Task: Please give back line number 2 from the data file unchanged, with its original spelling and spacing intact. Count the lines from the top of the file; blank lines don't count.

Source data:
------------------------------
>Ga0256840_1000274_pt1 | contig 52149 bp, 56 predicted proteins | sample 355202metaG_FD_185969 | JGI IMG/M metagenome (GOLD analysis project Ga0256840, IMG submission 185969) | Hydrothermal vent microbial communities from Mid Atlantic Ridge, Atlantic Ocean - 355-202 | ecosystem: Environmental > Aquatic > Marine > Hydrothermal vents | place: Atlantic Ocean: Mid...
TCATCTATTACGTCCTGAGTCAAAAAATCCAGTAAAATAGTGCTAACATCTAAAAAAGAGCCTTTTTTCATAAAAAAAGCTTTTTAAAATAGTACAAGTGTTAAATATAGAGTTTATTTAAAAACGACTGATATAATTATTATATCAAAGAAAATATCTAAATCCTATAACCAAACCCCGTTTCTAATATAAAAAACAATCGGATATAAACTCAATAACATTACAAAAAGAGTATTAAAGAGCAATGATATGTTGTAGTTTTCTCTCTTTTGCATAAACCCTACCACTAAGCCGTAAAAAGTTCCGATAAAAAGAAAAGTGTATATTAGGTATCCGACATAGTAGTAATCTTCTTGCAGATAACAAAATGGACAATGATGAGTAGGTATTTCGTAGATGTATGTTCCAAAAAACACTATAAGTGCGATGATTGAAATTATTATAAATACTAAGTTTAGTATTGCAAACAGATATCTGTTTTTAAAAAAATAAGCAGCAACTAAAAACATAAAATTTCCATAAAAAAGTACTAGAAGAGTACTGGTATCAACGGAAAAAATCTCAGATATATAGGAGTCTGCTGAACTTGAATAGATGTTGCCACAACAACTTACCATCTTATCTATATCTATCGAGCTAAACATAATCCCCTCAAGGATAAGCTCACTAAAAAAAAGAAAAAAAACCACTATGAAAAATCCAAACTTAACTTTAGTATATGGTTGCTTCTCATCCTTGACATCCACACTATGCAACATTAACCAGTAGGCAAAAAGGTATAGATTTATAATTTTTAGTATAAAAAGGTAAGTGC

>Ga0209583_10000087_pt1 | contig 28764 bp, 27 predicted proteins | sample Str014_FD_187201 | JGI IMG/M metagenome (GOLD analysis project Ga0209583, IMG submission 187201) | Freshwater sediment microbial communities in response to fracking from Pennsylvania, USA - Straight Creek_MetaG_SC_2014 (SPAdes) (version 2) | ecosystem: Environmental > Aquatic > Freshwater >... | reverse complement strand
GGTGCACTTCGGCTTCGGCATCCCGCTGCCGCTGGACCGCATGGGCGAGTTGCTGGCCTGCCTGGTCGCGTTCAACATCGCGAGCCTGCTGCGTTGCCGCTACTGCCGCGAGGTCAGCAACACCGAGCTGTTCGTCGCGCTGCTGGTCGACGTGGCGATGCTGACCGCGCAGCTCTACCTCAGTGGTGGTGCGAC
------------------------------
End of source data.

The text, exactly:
TCATCTATTACGTCCTGAGTCAAAAAATCCAGTAAAATAGTGCTAACATCTAAAAAAGAGCCTTTTTTCATAAAAAAAGCTTTTTAAAATAGTACAAGTGTTAAATATAGAGTTTATTTAAAAACGACTGATATAATTATTATATCAAAGAAAATATCTAAATCCTATAACCAAACCCCGTTTCTAATATAAAAAACAATCGGATATAAACTCAATAACATTACAAAAAGAGTATTAAAGAGCAATGATATGTTGTAGTTTTCTCTCTTTTGCATAAACCCTACCACTAAGCCGTAAAAAGTTCCGATAAAAAGAAAAGTGTATATTAGGTATCCGACATAGTAGTAATCTTCTTGCAGATAACAAAATGGACAATGATGAGTAGGTATTTCGTAGATGTATGTTCCAAAAAACACTATAAGTGCGATGATTGAAATTATTATAAATACTAAGTTTAGTATTGCAAACAGATATCTGTTTTTAAAAAAATAAGCAGCAACTAAAAACATAAAATTTCCATAAAAAAGTACTAGAAGAGTACTGGTATCAACGGAAAAAATCTCAGATATATAGGAGTCTGCTGAACTTGAATAGATGTTGCCACAACAACTTACCATCTTATCTATATCTATCGAGCTAAACATAATCCCCTCAAGGATAAGCTCACTAAAAAAAAGAAAAAAAACCACTATGAAAAATCCAAACTTAACTTTAGTATATGGTTGCTTCTCATCCTTGACATCCACACTATGCAACATTAACCAGTAGGCAAAAAGGTATAGATTTATAATTTTTAGTATAAAAAGGTAAGTGC